To be Indigenous means you come from the land, and are of the land. This land, for example.
This is an outcropping on Turtle Ridge in Vernon. Note the red lichen stains.
Typically, these stains come from lichens that inhabit places soaked with bird or animal urine: points of presence or habitation, often with a darned good view. In other words, they mark the markings that non-human people have put on the land, while placing themselves in a point of sight or visibility. These non-human people are called animals today. In an Indigenous world-view, humans are no different than those other people, and make the same marks, with one difference: the humans are conscious of following the pattern. Here is an elk and an eagle from the Tsilqhot’in Illahie.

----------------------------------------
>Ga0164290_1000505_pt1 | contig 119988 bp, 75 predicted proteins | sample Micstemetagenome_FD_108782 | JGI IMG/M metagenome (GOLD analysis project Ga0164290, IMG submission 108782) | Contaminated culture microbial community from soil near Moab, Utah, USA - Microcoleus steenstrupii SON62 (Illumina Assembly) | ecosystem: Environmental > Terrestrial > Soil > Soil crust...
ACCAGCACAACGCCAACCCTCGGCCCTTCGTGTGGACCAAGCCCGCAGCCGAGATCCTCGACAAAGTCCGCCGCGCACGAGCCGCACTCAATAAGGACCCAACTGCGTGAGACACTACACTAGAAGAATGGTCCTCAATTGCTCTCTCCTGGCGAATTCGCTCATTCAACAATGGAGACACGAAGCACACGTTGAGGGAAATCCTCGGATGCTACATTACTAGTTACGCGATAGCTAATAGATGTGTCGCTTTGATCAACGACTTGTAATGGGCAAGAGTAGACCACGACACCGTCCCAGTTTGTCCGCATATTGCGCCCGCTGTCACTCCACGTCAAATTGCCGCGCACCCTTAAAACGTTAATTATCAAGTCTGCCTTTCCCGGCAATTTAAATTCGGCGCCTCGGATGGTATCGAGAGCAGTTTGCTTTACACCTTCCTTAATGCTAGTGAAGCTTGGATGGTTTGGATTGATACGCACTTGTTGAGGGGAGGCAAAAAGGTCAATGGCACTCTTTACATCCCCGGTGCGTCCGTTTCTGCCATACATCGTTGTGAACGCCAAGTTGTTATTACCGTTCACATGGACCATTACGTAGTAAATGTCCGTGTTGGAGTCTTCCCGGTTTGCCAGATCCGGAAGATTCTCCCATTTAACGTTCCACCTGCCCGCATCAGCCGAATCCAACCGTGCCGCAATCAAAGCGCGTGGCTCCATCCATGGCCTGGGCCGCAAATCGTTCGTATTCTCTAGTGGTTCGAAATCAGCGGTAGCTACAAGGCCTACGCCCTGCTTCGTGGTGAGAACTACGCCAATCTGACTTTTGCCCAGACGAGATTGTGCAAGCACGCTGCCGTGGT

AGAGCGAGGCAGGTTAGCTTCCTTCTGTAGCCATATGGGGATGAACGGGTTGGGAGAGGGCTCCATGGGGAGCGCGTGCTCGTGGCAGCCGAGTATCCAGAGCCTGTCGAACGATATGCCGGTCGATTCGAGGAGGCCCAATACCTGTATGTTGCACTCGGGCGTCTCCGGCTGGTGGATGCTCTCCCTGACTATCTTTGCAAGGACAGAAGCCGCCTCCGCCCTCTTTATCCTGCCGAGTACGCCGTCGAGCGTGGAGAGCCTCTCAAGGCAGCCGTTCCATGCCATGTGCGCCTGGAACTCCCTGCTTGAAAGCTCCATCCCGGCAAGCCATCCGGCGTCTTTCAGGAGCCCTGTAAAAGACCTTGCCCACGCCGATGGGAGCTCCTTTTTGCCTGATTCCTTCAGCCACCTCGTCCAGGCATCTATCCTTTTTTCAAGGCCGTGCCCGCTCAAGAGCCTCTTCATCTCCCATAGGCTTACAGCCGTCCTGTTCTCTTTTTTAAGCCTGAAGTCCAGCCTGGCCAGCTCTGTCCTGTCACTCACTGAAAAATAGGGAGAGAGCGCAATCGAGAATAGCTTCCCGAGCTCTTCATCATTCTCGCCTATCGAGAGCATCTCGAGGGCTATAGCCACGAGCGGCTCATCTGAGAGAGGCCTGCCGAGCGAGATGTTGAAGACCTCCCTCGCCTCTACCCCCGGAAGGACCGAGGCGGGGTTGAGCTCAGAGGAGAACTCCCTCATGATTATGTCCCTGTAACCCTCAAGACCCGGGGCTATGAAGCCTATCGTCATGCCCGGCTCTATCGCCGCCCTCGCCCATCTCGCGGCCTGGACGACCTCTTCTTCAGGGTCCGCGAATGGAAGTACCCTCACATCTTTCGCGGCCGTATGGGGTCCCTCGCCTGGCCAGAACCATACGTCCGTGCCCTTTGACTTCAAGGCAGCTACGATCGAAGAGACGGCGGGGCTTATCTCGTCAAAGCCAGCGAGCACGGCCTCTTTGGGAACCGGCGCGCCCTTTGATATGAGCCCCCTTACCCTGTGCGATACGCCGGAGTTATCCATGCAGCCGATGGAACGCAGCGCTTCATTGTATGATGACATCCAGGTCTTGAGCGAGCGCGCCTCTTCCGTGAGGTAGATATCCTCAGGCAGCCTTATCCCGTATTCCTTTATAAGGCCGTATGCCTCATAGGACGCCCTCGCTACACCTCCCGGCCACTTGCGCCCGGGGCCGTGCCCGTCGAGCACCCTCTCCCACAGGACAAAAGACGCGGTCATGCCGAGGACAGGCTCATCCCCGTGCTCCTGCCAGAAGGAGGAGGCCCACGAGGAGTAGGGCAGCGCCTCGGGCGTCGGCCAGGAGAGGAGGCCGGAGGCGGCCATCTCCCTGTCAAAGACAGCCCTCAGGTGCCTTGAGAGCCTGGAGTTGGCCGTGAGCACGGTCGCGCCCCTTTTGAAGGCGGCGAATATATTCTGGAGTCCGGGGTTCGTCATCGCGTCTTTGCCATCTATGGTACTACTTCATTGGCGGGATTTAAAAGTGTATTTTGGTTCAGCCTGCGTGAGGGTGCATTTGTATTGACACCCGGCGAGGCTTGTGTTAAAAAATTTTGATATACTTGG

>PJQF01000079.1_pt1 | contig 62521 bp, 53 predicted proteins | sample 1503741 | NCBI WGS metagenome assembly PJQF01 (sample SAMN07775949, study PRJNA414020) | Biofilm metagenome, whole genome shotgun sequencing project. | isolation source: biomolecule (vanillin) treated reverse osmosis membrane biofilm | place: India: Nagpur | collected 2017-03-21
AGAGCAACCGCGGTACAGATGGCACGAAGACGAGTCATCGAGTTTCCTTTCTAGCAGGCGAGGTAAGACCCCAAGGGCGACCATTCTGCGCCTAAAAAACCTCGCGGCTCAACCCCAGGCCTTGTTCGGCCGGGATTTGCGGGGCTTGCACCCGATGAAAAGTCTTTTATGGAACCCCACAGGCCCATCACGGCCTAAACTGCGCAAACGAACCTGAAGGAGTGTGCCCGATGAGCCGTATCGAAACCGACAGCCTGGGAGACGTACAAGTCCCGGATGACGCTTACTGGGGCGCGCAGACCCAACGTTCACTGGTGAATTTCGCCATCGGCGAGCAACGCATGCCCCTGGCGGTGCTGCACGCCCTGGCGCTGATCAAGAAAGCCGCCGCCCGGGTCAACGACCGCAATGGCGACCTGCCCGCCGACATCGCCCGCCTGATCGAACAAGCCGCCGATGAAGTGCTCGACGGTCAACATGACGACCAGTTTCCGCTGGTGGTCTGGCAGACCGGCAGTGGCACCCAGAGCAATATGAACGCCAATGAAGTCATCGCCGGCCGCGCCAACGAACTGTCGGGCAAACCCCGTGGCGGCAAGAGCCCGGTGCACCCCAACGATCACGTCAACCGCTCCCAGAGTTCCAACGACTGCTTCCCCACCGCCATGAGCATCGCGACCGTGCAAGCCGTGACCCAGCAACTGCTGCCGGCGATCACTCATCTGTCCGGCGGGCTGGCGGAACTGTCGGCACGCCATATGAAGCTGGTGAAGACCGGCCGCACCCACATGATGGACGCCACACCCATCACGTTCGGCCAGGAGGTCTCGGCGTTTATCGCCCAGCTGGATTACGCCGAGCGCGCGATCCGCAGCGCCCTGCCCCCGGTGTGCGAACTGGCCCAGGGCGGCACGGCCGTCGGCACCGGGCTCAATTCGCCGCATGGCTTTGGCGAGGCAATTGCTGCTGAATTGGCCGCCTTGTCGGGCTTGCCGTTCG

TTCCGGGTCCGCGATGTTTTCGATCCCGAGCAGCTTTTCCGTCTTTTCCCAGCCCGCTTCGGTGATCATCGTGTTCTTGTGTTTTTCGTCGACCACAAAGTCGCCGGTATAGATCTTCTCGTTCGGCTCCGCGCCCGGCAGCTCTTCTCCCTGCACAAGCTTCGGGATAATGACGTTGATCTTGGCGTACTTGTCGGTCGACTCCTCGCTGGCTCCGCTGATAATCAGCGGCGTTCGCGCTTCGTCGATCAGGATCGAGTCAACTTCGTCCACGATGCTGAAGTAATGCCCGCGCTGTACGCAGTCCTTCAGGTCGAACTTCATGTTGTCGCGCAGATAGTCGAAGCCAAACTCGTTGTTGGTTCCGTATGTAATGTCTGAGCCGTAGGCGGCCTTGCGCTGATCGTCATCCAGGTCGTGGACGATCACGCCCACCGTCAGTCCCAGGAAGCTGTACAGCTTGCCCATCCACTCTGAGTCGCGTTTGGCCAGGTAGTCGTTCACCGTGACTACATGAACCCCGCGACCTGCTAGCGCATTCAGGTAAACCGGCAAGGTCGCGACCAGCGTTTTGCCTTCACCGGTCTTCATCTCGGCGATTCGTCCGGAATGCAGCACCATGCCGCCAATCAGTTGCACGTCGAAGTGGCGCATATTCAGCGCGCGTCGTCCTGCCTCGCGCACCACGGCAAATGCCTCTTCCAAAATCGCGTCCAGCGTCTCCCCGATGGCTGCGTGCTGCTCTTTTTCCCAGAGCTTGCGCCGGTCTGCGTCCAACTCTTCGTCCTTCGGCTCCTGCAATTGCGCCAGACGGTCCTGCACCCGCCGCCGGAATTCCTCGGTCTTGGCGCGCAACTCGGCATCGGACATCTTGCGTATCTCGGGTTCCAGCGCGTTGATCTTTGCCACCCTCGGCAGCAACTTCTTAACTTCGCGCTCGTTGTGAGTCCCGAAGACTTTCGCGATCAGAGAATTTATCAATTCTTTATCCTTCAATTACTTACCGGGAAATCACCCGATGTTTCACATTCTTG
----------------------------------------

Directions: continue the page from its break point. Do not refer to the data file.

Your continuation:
Note how it is embedded among animal-lichen pairings. Now, note what non-Indigenous marking looks like (below), even on a Kwakwaka’wakw ancestral stone.
Discovery Passage, Looking Over Cape Mudge
It is an individual rather than an environmental marking, and makes the collision of individuals the environment. Not indigenous. Simple.